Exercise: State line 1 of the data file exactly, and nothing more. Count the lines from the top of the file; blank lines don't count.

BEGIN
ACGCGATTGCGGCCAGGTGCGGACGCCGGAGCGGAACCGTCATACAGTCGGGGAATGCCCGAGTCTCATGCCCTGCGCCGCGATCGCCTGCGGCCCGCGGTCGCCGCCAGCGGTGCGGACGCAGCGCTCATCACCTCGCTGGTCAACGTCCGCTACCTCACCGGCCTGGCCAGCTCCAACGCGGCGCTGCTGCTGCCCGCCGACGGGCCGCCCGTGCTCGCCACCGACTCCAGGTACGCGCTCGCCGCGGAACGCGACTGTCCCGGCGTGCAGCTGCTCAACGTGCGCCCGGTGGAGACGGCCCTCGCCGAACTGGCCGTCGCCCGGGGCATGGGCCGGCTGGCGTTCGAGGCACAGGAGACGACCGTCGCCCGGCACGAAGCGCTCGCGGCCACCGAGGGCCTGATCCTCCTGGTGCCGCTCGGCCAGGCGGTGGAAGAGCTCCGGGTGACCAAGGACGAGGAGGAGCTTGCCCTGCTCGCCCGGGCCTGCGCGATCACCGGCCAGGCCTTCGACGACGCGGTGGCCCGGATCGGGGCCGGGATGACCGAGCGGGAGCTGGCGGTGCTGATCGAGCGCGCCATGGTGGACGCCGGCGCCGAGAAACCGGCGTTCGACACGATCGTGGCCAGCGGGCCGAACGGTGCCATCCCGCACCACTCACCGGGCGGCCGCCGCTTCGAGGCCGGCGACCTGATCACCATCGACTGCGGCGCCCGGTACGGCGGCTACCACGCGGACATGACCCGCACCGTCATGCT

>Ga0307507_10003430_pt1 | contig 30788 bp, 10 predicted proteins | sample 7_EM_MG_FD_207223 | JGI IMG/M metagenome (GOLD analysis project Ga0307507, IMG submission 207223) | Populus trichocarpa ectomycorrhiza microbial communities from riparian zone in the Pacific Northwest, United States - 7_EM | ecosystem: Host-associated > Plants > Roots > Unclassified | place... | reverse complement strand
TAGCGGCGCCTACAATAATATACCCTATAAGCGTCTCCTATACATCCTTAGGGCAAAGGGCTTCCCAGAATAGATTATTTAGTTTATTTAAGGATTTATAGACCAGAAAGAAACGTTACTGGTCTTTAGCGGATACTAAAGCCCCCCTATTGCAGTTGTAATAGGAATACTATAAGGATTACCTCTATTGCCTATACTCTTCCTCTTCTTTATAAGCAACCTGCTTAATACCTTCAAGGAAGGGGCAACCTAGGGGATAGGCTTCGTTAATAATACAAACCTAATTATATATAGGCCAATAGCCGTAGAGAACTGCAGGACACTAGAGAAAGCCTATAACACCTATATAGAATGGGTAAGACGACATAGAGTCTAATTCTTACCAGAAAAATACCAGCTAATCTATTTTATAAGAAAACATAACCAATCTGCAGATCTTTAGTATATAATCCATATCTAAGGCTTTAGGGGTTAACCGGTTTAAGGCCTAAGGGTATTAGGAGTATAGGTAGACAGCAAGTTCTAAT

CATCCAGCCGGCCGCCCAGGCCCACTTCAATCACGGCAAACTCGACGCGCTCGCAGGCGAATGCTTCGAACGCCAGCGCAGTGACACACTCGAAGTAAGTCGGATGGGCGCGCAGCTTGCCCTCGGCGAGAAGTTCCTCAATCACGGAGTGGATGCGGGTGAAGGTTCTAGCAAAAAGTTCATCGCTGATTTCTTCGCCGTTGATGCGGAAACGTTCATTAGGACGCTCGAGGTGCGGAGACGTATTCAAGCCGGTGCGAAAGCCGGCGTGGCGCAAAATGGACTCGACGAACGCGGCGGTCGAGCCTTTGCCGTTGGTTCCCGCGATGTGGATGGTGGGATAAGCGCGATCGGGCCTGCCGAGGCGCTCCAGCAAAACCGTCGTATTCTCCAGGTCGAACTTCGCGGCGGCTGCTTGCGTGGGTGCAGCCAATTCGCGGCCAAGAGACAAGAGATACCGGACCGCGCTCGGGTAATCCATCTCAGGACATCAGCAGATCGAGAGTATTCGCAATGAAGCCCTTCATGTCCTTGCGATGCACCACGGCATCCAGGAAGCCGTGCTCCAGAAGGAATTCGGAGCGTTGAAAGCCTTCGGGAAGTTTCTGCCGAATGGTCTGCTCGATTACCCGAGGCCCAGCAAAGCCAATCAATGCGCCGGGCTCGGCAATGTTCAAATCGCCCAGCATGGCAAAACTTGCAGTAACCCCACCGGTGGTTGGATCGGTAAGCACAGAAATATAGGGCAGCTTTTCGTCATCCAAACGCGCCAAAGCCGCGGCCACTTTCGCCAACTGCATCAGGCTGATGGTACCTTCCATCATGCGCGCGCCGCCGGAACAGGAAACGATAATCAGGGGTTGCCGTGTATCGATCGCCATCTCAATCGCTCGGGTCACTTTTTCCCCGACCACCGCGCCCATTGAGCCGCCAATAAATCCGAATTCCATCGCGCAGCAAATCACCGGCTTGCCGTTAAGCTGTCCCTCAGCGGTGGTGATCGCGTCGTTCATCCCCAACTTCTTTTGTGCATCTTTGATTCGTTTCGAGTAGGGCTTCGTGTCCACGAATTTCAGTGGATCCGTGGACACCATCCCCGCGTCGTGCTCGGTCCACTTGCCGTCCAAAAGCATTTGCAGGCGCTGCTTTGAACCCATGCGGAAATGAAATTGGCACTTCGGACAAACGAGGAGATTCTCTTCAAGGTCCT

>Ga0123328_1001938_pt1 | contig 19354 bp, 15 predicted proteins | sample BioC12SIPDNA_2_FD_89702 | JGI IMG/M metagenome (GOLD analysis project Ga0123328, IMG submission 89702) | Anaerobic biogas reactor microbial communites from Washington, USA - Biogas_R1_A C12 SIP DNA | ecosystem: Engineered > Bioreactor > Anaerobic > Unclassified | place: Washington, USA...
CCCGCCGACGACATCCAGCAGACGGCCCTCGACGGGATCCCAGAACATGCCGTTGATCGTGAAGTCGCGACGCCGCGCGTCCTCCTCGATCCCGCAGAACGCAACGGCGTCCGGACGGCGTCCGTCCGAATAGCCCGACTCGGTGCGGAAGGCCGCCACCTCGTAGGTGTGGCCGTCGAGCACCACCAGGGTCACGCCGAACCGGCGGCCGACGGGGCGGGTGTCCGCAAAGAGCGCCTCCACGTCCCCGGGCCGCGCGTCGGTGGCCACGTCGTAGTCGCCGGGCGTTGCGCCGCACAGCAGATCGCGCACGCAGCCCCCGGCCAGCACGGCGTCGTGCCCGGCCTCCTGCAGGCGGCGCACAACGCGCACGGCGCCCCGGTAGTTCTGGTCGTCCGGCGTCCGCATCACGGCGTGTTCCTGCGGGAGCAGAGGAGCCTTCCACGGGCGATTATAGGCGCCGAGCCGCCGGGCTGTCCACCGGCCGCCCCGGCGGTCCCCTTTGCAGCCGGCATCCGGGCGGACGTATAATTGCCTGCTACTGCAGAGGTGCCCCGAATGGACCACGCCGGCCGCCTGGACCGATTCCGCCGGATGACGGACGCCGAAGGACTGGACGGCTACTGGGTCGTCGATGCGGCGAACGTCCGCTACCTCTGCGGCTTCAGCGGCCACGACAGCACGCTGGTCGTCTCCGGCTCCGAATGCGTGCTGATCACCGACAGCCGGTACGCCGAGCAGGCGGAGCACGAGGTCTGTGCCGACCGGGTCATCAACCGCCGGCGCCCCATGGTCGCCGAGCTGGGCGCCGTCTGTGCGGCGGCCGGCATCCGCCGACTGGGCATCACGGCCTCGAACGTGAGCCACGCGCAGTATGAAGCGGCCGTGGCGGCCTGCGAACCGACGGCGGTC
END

ACGCGATTGCGGCCAGGTGCGGACGCCGGAGCGGAACCGTCATACAGTCGGGGAATGCCCGAGTCTCATGCCCTGCGCCGCGATCGCCTGCGGCCCGCGGTCGCCGCCAGCGGTGCGGACGCAGCGCTCATCACCTCGCTGGTCAACGTCCGCTACCTCACCGGCCTGGCCAGCTCCAACGCGGCGCTGCTGCTGCCCGCCGACGGGCCGCCCGTGCTCGCCACCGACTCCAGGTACGCGCTCGCCGCGGAACGCGACTGTCCCGGCGTGCAGCTGCTCAACGTGCGCCCGGTGGAGACGGCCCTCGCCGAACTGGCCGTCGCCCGGGGCATGGGCCGGCTGGCGTTCGAGGCACAGGAGACGACCGTCGCCCGGCACGAAGCGCTCGCGGCCACCGAGGGCCTGATCCTCCTGGTGCCGCTCGGCCAGGCGGTGGAAGAGCTCCGGGTGACCAAGGACGAGGAGGAGCTTGCCCTGCTCGCCCGGGCCTGCGCGATCACCGGCCAGGCCTTCGACGACGCGGTGGCCCGGATCGGGGCCGGGATGACCGAGCGGGAGCTGGCGGTGCTGATCGAGCGCGCCATGGTGGACGCCGGCGCCGAGAAACCGGCGTTCGACACGATCGTGGCCAGCGGGCCGAACGGTGCCATCCCGCACCACTCACCGGGCGGCCGCCGCTTCGAGGCCGGCGACCTGATCACCATCGACTGCGGCGCCCGGTACGGCGGCTACCACGCGGACATGACCCGCACCGTCATGCT